How To Make Millions From Happy Campers
Happy memories from his childhood days at summer camp inspired Ari Ackerman to come up with the idea for Bunk1.com. He originally wrote the business plan for the company for his MBA training, but it seemed like too good an idea to pass up.
His initial concept was to provide a Web service that parents could use to watch their children's camp activities online, with camp administrators posting photos for the parents to peruse. Ackerman then added an e-mail service (called BunkNotes) and an online newsletter service, as well as a search engine to help parents find a camp for their kids.
At first, says Ackerman, 33, the camp directors were difficult to persuade. "To sell them on this concept wasn't easy," he says. But with his camp background, he knew the market well. He knew parents would be willing to pay for this convenient connection to their kids—and he was right. The first camps he sold his service to got good response from parents immediately—and the number of concerned phone calls from parents (the "What's my child doing?" sort) to the camps decreased, as moms and dads had tangible evidence that their babies were alive and well.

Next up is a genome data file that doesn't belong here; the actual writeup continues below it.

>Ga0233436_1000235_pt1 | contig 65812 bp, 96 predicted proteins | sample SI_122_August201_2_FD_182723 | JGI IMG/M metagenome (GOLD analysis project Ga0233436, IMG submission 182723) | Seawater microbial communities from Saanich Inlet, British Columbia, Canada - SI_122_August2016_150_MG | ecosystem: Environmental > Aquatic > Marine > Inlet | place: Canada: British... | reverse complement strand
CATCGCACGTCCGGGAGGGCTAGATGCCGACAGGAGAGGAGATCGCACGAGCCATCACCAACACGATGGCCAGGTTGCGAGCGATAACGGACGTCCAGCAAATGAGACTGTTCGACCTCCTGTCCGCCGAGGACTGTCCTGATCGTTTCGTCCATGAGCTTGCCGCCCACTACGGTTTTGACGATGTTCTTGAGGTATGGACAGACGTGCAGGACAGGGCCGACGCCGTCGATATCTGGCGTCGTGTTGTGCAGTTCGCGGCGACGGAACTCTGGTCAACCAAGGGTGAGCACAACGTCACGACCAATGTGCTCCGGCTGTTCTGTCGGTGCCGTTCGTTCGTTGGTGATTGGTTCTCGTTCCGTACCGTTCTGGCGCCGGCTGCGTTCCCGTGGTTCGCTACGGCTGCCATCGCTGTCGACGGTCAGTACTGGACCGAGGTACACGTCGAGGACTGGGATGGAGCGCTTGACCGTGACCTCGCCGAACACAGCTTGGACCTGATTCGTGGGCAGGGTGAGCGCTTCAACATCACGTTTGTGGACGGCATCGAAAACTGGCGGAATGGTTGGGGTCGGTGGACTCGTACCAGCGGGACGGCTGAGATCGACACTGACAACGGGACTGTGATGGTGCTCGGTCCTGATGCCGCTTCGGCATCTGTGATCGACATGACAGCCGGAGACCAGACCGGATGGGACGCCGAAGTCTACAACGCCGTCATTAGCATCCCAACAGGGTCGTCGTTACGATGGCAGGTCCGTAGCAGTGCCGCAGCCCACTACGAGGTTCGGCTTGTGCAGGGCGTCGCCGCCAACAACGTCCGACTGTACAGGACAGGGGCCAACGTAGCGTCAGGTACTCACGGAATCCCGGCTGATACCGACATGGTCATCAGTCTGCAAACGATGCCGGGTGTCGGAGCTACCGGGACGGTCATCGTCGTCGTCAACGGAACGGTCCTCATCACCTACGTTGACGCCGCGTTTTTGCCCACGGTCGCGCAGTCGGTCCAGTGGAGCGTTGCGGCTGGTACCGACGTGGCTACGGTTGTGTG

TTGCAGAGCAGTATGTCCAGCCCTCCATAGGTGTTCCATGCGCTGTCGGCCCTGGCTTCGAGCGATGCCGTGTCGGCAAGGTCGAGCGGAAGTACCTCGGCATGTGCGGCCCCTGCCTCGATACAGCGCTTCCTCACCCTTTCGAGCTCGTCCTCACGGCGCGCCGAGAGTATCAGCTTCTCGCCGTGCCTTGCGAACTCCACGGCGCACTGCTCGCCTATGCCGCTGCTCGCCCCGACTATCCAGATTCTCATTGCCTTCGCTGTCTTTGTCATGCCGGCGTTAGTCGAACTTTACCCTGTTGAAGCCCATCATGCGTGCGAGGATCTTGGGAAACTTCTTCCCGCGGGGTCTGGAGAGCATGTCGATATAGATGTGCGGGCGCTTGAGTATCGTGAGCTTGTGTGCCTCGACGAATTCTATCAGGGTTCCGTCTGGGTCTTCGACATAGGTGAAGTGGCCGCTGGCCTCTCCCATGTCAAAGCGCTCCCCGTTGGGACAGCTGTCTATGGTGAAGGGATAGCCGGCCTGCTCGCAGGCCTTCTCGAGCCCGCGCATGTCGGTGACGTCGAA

Word-of-mouth started to build demand for the concept, and, to date, the Bunk1.com service is offered to close to 2,000 camps nationwide. Camp directors either purchase the service and include it in the price of the camp or simply offer parents the option to purchase Ackerman's Bunk1.com service a la carte.
Revenues are projected to reach more than $3 million, and Ackerman has already expanded into other Web services, like CampAlumni.com (a service to reconnect old summer camp friends).
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